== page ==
Real estate is said to have three rules: location, location, location. Rents rise in fashionable areas—this is, of course, amplified in Florence. And, rather inconveniently for cash-strapped city dwellers, leading experts (okay, mothers) love to cite this saying, manipulating its original meaning: Location is everything. Safety is paramount. Move across the ocean, sure, but by God, don’t move into a Bad Neighborhood.
Followed quickly by: Do make sure your rent isn’t too high, honey. No one wants to be house poor.
Such difficult-to-reconcile sentiments have led some sons and daughters to give up and stick to a Bad Neighborhood budget.
Imagine my elation when I nabbed a flat in a decidedly Good Neighborhood, with a price tag typically reserved for Bads and basements. Still, a few days in at my new digs, the threat of the “HAT” loomed. (Coined by an ex-boss, the HAT is the fourth rule of real estate—the Hidden Awful Thing, bound to appear after enough months elapse).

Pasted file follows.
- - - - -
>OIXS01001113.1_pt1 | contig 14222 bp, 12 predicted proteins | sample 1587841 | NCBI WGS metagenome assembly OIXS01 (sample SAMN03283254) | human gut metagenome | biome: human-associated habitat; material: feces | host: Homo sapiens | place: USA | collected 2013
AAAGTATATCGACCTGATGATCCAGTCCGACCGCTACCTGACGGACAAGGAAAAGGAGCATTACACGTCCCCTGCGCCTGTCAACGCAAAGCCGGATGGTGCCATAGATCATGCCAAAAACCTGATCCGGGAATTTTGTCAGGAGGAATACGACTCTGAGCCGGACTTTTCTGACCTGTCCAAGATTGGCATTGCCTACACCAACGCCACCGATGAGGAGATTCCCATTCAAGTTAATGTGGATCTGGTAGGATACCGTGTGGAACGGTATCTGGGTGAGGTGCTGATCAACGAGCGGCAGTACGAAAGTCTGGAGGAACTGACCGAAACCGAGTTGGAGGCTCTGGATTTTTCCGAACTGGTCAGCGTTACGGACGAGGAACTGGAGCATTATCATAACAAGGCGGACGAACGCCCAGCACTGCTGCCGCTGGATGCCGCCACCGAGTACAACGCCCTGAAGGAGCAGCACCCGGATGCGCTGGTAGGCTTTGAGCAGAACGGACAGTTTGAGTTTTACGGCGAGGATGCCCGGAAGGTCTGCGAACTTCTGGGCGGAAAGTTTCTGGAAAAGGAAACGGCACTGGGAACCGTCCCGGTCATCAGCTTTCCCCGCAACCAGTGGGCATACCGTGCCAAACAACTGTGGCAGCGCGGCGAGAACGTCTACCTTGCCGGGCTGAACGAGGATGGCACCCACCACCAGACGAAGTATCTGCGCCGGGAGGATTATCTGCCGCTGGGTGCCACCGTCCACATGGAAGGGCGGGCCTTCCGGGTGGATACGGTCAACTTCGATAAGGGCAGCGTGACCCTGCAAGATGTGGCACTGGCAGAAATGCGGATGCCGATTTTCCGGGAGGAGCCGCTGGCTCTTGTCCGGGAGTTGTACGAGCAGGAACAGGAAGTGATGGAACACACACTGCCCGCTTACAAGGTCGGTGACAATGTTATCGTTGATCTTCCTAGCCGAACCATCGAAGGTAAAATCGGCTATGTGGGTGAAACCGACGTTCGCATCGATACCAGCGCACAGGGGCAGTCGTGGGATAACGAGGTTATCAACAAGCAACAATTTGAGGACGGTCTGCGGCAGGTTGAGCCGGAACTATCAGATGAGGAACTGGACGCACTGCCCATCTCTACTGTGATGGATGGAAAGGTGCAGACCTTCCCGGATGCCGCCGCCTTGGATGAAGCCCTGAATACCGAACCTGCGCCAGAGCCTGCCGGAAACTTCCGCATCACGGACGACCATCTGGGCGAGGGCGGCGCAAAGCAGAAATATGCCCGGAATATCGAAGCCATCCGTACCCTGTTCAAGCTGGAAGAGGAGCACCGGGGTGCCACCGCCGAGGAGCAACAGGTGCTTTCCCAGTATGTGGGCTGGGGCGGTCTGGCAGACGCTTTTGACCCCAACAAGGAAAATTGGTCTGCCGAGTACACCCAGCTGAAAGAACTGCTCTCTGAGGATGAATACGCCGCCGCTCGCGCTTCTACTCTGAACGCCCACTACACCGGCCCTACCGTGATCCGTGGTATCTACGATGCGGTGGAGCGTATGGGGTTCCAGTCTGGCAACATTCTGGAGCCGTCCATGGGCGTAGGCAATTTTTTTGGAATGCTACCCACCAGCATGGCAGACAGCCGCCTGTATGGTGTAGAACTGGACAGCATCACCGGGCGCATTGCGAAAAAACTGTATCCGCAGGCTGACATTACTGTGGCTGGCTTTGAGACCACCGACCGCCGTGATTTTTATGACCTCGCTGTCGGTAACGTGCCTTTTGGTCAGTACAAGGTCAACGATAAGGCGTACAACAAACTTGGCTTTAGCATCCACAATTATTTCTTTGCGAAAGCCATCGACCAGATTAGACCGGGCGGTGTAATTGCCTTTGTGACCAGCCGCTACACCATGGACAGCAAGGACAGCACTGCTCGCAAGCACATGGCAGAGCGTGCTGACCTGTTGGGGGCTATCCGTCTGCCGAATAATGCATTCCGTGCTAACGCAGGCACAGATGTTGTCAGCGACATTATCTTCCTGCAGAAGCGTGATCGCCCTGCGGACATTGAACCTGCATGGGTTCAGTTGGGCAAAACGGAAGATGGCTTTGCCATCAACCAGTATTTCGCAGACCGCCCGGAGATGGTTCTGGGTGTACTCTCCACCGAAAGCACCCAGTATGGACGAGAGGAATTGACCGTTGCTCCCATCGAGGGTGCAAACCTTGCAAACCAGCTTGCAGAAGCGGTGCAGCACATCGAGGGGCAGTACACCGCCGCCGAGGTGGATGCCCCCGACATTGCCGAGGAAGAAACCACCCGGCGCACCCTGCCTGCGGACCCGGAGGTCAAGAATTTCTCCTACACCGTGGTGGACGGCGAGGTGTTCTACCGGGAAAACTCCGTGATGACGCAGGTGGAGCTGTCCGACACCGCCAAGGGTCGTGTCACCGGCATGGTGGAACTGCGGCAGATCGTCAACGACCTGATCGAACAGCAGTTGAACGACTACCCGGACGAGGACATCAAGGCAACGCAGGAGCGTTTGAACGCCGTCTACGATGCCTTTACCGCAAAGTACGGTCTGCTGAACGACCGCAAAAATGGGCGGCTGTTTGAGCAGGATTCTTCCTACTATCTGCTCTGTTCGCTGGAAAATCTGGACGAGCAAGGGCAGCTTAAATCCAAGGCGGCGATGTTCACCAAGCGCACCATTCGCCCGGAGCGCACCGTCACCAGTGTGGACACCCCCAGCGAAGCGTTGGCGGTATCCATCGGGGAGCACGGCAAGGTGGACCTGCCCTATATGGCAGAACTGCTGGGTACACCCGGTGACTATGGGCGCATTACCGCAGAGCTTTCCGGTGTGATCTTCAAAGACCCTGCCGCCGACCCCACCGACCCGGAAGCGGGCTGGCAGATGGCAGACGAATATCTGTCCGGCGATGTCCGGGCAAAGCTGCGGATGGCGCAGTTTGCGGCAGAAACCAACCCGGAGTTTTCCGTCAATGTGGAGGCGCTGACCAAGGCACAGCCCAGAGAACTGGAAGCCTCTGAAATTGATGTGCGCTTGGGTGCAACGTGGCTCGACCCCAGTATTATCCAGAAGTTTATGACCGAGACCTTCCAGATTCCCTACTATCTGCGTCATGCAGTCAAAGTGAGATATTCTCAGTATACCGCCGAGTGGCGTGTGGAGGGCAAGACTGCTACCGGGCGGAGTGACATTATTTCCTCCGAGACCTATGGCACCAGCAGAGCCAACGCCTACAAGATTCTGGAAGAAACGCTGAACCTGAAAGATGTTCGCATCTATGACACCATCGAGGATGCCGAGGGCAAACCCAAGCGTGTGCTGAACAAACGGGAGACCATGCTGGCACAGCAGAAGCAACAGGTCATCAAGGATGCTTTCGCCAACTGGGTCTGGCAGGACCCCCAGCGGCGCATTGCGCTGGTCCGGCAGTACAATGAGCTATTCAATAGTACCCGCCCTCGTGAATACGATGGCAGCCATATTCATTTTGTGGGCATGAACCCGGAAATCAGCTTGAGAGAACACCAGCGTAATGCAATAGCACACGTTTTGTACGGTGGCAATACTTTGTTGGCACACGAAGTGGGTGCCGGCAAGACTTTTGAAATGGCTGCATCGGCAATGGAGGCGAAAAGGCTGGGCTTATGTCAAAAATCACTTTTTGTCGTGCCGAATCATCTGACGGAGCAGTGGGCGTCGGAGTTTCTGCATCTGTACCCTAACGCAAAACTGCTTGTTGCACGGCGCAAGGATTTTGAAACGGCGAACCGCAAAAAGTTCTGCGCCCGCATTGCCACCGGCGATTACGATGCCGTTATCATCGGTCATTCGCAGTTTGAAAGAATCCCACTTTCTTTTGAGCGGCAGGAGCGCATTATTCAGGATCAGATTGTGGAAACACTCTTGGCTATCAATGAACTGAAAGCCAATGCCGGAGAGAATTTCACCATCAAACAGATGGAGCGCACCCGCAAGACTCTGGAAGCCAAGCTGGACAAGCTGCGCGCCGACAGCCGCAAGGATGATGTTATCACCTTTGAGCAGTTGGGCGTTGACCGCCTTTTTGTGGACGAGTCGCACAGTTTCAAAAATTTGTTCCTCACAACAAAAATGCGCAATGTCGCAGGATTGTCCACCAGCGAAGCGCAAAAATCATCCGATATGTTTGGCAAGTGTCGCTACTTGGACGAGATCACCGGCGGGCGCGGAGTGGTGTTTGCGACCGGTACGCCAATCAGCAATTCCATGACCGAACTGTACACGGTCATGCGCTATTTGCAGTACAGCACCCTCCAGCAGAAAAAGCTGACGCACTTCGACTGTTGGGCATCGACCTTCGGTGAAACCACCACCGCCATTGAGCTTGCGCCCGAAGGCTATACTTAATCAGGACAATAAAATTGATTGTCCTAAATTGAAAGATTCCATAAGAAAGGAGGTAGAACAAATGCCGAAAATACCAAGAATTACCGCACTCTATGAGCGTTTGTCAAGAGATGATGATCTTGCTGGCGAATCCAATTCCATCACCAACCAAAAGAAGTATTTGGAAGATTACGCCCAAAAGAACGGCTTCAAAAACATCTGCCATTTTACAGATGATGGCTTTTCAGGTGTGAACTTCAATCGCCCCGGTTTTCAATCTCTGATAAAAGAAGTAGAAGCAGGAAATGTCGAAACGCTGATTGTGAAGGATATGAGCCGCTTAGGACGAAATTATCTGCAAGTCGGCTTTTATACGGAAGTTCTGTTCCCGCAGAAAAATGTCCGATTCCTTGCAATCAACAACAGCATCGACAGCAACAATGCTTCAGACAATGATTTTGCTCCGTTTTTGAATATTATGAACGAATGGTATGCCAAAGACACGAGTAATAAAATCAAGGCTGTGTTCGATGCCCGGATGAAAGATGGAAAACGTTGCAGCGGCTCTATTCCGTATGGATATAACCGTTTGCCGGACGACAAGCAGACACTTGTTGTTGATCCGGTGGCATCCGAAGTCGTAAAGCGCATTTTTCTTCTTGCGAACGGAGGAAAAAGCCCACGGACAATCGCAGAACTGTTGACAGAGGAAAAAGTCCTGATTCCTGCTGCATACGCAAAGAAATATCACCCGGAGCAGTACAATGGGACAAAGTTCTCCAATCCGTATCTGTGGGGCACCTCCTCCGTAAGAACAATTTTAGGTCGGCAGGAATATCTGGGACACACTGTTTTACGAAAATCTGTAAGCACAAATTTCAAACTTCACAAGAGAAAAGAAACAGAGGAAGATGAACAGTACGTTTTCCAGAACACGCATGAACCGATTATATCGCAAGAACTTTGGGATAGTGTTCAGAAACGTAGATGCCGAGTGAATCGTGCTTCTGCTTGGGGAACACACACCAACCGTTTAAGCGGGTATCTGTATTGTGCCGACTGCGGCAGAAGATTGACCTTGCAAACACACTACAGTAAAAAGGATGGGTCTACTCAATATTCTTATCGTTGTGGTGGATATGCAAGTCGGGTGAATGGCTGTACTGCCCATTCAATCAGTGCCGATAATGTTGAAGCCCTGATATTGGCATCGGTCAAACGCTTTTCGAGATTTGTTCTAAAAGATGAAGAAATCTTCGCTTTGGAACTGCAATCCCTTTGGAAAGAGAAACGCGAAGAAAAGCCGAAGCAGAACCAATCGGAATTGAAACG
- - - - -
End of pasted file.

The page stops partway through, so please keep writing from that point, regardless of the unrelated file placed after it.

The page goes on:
Not enough natural light in the foyer, I reassured myself. That’s the “awful” thing. Hardly hidden.
A visiting friend and I had barely popped the inaugural prosecco before he pointed out the structure’s one eyesore, the fat orange pipe lining my ground floor garden’s wall.
Not cute, I know, I’ll cover it with a trellis or something like a real homeowner, I babbled. But he was distracted by the chorus of whooshing sounds from the apartments above, which I’d theretofore been unable to identify.
“Oh, great…you’ve got the Poop Chute!”
Neither plumbing peculiarities nor HATs is confined to Bad Neighborhoods.